Pressure is building on the Morrison government to take further action over historic rape allegations against Attorney-General Christian Porter, with the family of his accuser backing an inquiry into her death.
The government’s much-criticised response to serious sex assault reports was further muddied on Thursday, with revelations that Defence Minister Linda Reynolds described former staffer Brittany Higgins as a “lying cow” on the day reports broke of her alleged rape.
Ms Higgins has demanded Senator Reynolds apologise and threatened defamation action over the “demeaning and belittling” insult.
‘Cannot be the end’: Albanese
Mr Morrison tried to draw a line under the crisis engulfing Mr Porter and his government, saying the issue of the alleged rape should be closed after the Attorney-General vehemently denied the claims and NSW Police chose not to proceed with an investigation due to “insufficient admissible evidence”.
“My judgment is based on the report of the police,” the Prime Minister said on Thursday.
“They are the competent and authorised authorities to make the judgments about any such allegations.
“They have made their conclusions and, as people have said in similar occasions in the past, that’s where the matter rests.”
Labor, Greens and crossbench MPs continue to call for a further independent or judicial review into the allegations that Mr Porter raped a young woman in Sydney in 1988, while they were both teenagers. Opposition Leader Anthony Albanese is among those demanding “a proper investigation”.
Mr Morrison has rebuffed those calls, saying the “process [had] run its course” and stating there is “not another process”.
But the family of the alleged victim has come forward and said they hoped to see further inquiries into her death in June 2020.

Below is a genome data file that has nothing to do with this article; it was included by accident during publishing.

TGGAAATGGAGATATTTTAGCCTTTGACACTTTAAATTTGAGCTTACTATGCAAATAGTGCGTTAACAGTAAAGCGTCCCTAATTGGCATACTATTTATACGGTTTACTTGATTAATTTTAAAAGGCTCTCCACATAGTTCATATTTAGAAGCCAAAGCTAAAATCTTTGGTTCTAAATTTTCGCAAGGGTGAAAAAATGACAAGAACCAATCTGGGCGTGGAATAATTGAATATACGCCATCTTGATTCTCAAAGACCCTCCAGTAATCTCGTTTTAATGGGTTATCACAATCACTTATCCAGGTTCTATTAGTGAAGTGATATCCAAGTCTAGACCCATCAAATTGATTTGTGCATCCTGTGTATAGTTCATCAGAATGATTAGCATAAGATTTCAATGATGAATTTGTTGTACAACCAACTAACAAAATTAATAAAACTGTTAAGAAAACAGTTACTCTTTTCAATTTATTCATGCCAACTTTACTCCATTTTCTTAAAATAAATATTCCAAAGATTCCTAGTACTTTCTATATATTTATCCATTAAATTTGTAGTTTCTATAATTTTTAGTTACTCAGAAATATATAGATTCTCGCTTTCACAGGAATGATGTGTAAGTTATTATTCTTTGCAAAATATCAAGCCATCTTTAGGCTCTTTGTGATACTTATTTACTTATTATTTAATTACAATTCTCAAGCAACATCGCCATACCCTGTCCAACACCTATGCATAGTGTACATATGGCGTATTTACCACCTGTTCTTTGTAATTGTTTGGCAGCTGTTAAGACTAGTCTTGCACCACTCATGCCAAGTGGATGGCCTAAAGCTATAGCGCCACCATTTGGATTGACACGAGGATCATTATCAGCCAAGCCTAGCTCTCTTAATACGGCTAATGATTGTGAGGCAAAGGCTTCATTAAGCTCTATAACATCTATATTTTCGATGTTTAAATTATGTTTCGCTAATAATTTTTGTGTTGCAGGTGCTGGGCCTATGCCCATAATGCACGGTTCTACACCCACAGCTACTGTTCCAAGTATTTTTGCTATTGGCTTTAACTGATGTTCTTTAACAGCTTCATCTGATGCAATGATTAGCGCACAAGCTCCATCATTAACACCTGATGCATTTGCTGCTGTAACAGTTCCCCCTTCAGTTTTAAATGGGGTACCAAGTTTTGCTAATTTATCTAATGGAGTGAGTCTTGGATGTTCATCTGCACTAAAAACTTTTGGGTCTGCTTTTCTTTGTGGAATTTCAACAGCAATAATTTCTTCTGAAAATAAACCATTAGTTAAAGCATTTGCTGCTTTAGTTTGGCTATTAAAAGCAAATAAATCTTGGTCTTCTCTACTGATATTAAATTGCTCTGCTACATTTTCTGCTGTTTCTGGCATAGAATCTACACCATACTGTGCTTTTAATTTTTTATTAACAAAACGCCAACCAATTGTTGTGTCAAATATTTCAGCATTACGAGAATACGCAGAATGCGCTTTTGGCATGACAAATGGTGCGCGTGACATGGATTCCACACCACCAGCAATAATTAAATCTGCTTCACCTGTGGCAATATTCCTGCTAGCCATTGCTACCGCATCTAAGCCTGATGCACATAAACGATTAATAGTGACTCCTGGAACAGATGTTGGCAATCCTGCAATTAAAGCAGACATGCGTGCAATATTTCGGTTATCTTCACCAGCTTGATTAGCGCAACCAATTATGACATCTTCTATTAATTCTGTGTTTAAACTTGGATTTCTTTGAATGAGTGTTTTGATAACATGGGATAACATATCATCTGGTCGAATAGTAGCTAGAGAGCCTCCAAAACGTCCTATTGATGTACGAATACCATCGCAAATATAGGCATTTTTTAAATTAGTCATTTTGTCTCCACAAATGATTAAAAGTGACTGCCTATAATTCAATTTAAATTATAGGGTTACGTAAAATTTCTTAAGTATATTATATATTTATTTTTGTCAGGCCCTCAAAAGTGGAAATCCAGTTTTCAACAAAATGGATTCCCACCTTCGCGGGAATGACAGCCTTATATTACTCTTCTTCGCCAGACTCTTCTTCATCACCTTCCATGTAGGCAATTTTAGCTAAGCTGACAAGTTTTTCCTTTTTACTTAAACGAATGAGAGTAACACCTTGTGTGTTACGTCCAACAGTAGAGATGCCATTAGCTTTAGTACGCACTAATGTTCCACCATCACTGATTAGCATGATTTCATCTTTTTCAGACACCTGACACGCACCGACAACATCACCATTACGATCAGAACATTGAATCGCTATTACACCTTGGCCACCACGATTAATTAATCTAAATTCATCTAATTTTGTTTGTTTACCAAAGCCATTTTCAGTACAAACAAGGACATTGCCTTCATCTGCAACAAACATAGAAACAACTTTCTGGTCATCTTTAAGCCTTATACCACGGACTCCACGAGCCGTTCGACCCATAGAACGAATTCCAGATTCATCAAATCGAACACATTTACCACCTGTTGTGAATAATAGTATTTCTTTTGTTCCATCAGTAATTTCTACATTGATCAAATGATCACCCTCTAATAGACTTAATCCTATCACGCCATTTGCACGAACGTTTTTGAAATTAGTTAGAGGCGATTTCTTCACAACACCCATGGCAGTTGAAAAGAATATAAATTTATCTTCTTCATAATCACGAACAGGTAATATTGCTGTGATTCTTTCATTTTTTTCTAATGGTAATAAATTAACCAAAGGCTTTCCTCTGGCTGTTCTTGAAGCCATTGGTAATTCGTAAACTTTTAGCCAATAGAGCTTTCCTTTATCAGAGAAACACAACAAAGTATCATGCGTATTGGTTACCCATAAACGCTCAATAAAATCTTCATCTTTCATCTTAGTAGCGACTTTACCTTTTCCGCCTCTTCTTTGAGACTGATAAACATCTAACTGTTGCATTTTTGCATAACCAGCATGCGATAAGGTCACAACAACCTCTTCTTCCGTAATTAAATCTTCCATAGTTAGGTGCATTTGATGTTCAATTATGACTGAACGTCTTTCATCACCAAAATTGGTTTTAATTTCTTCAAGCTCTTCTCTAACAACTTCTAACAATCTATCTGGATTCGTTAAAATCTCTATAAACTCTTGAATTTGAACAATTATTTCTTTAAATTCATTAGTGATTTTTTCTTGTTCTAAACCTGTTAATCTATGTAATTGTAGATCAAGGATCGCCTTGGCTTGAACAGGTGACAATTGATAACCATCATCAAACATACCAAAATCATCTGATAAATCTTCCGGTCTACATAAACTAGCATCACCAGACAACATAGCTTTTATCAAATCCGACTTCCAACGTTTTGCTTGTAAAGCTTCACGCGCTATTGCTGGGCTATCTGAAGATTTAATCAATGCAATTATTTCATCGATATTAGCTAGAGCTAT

“They are supportive of any inquiry which would potentially shed light on the circumstances surrounding the deceased’s passing,” according to a brief statement released on the family’s behalf.
“They ask that their privacy be respected during this difficult time.”
Mr Albanese, speaking moments after that statement was released, said a “full and proper and transparent inquiry” was vital.
He claimed the government’s refusal to open one “defies common sense”.
“It’s time for the Prime Minister to give both himself and Australians confidence that Mr Porter is a fit and proper person to hold the office of Attorney-General,” he said in Perth.
“This cannot be the end of the matter. The Prime Minister needs to provide a fair and independent process for all involved. Changing culture starts with taking responsibility.”
Reynolds threatened with defamation
Responsibility is an issue plaguing another minister in Mr Morrison’s government, with Senator Reynolds again under further fire for her response to rape allegations inside her office.
On February 15, Ms Higgins made the explosive claims that she was raped on a couch inside the Parliament House office of her then-boss, Senator Reynolds, by a male colleague in 2019.
The Australian newspaper has since reported that, on the day the story broke, Senator Reynolds referred to Ms Higgins as a “lying cow” in the middle of her office, within earshot of staff.
In a statement on Wednesday, Senator Reynolds, who is still on medical leave, said she “never questioned” the veracity of Ms Higgins’ report but “did, however, comment on news reports regarding surrounding circumstances that I felt had been misrepresented”.
Mr Morrison tried also to downplay that issue, saying Senator Reynolds had apologised to staff and “deeply regretted” her words.
He also called for “generosity” in how the comments were perceived, saying Senator Reynolds was under “significant stress”.
“They were offensive remarks. She should never have made them. I don’t condone them,” he said.
Ms Higgins said the remarks were “incredibly hurtful”, claiming it was another sign of the “toxic workplace” in Parliament House.
Later, Ms Higgins confirmed she had engaged a defamation lawyer, who demanded Senator Reynolds apologise or face a lawsuit.
“This demeaning and belittling statement, in which you refer to our client as a member of the animal kingdom and declare her to be untruthful, is highly defamatory of our client’s good character and unblemished reputation,” lawyer Rebekah Giles wrote in a letter to Senator Reynolds, first reported by The Australian.
The comments were described as a “distasteful character assassination”, with Ms Giles flagging that Ms Higgins reserved her right to take further action.
The letter demands an “immediate and unequivocal public withdrawal of your comments and apology”, and says Ms Higgins was “appalled” that she had not been contacted.
The New Daily understands Ms Higgins is seeking only an apology, not damages.
Senator Reynolds’ office declined to comment further when contacted by TND late on Thursday. It referred only to the statement Senator Reynolds released on Wednesday.